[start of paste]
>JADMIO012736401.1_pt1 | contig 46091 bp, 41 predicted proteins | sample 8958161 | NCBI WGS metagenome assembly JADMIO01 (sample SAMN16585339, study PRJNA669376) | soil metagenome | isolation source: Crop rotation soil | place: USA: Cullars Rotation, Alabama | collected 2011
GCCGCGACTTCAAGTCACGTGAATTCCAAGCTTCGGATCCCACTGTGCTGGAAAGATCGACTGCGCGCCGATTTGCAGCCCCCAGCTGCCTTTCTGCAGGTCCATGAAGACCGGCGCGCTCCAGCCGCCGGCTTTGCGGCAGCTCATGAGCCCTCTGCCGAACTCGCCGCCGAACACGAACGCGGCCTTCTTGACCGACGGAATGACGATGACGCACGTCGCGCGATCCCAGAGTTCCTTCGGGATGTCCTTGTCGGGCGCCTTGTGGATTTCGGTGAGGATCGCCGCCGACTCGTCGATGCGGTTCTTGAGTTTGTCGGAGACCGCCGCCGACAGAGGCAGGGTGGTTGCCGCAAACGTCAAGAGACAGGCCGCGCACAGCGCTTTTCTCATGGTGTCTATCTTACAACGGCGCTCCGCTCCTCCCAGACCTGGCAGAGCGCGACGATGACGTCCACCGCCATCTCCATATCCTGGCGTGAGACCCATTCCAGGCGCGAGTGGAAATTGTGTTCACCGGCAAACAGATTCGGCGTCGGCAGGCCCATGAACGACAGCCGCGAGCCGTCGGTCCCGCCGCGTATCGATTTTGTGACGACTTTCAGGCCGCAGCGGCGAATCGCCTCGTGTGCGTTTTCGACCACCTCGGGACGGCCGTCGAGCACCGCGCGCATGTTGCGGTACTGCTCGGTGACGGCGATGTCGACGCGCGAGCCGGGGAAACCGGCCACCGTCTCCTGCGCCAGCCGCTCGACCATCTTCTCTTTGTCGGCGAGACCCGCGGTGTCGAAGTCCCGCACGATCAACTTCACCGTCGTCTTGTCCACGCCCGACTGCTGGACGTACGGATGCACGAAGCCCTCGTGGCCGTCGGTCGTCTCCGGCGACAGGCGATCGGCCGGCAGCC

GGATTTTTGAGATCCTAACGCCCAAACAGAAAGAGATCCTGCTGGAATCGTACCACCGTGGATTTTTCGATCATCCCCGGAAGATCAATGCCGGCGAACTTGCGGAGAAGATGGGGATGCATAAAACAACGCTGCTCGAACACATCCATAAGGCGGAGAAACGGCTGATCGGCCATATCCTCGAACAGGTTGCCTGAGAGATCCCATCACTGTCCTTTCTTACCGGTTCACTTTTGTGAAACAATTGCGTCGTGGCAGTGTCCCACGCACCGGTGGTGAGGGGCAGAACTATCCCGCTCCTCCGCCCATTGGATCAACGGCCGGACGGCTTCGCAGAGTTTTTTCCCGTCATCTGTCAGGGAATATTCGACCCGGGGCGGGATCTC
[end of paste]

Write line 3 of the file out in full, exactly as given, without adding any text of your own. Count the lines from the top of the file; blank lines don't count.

GGATTTTTGAGATCCTAACGCCCAAACAGAAAGAGATCCTGCTGGAATCGTACCACCGTGGATTTTTCGATCATCCCCGGAAGATCAATGCCGGCGAACTTGCGGAGAAGATGGGGATGCATAAAACAACGCTGCTCGAACACATCCATAAGGCGGAGAAACGGCTGATCGGCCATATCCTCGAACAGGTTGCCTGAGAGATCCCATCACTGTCCTTTCTTACCGGTTCACTTTTGTGAAACAATTGCGTCGTGGCAGTGTCCCACGCACCGGTGGTGAGGGGCAGAACTATCCCGCTCCTCCGCCCATTGGATCAACGGCCGGACGGCTTCGCAGAGTTTTTTCCCGTCATCTGTCAGGGAATATTCGACCCGGGGCGGGATCTC